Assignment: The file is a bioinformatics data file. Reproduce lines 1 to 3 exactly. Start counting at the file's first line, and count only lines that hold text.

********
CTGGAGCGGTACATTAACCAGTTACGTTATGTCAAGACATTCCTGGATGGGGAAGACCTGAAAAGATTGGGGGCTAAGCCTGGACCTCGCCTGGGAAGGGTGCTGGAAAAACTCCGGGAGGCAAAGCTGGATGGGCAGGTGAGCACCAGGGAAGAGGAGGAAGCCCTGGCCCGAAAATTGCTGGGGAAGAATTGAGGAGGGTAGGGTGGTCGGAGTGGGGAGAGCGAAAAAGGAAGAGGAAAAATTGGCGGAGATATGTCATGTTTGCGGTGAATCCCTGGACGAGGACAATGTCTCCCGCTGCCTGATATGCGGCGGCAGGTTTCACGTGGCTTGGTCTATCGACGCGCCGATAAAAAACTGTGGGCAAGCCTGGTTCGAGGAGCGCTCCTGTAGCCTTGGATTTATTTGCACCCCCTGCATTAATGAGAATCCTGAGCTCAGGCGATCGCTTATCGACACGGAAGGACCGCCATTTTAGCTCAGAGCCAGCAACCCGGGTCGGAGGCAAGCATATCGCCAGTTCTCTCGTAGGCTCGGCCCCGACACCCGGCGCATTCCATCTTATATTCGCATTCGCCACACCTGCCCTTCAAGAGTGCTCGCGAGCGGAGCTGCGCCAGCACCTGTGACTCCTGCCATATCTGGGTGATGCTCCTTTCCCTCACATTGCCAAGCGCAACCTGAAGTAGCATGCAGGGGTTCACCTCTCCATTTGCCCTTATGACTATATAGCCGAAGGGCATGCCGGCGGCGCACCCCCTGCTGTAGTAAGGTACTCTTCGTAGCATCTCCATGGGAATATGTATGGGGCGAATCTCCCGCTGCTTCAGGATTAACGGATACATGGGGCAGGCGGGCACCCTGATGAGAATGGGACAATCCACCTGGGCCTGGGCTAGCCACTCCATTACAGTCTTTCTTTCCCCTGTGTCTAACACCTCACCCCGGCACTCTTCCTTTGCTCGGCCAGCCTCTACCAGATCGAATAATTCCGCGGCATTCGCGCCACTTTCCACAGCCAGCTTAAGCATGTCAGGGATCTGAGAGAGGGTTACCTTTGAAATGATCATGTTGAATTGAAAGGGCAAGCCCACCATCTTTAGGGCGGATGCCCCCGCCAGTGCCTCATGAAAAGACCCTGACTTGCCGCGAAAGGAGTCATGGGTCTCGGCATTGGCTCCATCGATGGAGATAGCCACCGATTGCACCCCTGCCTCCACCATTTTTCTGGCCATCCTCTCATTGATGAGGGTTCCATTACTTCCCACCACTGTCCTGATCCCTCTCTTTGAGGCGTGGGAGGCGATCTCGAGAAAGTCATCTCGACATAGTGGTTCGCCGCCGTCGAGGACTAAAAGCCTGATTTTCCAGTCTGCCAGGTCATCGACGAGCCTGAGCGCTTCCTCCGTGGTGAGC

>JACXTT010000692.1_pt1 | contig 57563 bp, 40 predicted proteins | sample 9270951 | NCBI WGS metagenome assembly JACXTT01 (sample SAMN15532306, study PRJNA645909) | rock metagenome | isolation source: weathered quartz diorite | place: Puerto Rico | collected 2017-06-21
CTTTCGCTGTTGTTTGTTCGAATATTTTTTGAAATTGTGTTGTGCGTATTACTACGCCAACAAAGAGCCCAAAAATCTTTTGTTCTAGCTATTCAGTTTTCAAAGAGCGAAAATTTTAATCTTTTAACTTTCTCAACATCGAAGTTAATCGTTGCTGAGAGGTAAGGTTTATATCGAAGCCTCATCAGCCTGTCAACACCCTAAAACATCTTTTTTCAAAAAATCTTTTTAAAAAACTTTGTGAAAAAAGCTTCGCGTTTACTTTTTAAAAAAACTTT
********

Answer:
CTGGAGCGGTACATTAACCAGTTACGTTATGTCAAGACATTCCTGGATGGGGAAGACCTGAAAAGATTGGGGGCTAAGCCTGGACCTCGCCTGGGAAGGGTGCTGGAAAAACTCCGGGAGGCAAAGCTGGATGGGCAGGTGAGCACCAGGGAAGAGGAGGAAGCCCTGGCCCGAAAATTGCTGGGGAAGAATTGAGGAGGGTAGGGTGGTCGGAGTGGGGAGAGCGAAAAAGGAAGAGGAAAAATTGGCGGAGATATGTCATGTTTGCGGTGAATCCCTGGACGAGGACAATGTCTCCCGCTGCCTGATATGCGGCGGCAGGTTTCACGTGGCTTGGTCTATCGACGCGCCGATAAAAAACTGTGGGCAAGCCTGGTTCGAGGAGCGCTCCTGTAGCCTTGGATTTATTTGCACCCCCTGCATTAATGAGAATCCTGAGCTCAGGCGATCGCTTATCGACACGGAAGGACCGCCATTTTAGCTCAGAGCCAGCAACCCGGGTCGGAGGCAAGCATATCGCCAGTTCTCTCGTAGGCTCGGCCCCGACACCCGGCGCATTCCATCTTATATTCGCATTCGCCACACCTGCCCTTCAAGAGTGCTCGCGAGCGGAGCTGCGCCAGCACCTGTGACTCCTGCCATATCTGGGTGATGCTCCTTTCCCTCACATTGCCAAGCGCAACCTGAAGTAGCATGCAGGGGTTCACCTCTCCATTTGCCCTTATGACTATATAGCCGAAGGGCATGCCGGCGGCGCACCCCCTGCTGTAGTAAGGTACTCTTCGTAGCATCTCCATGGGAATATGTATGGGGCGAATCTCCCGCTGCTTCAGGATTAACGGATACATGGGGCAGGCGGGCACCCTGATGAGAATGGGACAATCCACCTGGGCCTGGGCTAGCCACTCCATTACAGTCTTTCTTTCCCCTGTGTCTAACACCTCACCCCGGCACTCTTCCTTTGCTCGGCCAGCCTCTACCAGATCGAATAATTCCGCGGCATTCGCGCCACTTTCCACAGCCAGCTTAAGCATGTCAGGGATCTGAGAGAGGGTTACCTTTGAAATGATCATGTTGAATTGAAAGGGCAAGCCCACCATCTTTAGGGCGGATGCCCCCGCCAGTGCCTCATGAAAAGACCCTGACTTGCCGCGAAAGGAGTCATGGGTCTCGGCATTGGCTCCATCGATGGAGATAGCCACCGATTGCACCCCTGCCTCCACCATTTTTCTGGCCATCCTCTCATTGATGAGGGTTCCATTACTTCCCACCACTGTCCTGATCCCTCTCTTTGAGGCGTGGGAGGCGATCTCGAGAAAGTCATCTCGACATAGTGGTTCGCCGCCGTCGAGGACTAAAAGCCTGATTTTCCAGTCTGCCAGGTCATCGACGAGCCTGAGCGCTTCCTCCGTGGTGAGC

>JACXTT010000692.1_pt1 | contig 57563 bp, 40 predicted proteins | sample 9270951 | NCBI WGS metagenome assembly JACXTT01 (sample SAMN15532306, study PRJNA645909) | rock metagenome | isolation source: weathered quartz diorite | place: Puerto Rico | collected 2017-06-21
CTTTCGCTGTTGTTTGTTCGAATATTTTTTGAAATTGTGTTGTGCGTATTACTACGCCAACAAAGAGCCCAAAAATCTTTTGTTCTAGCTATTCAGTTTTCAAAGAGCGAAAATTTTAATCTTTTAACTTTCTCAACATCGAAGTTAATCGTTGCTGAGAGGTAAGGTTTATATCGAAGCCTCATCAGCCTGTCAACACCCTAAAACATCTTTTTTCAAAAAATCTTTTTAAAAAACTTTGTGAAAAAAGCTTCGCGTTTACTTTTTAAAAAAACTTT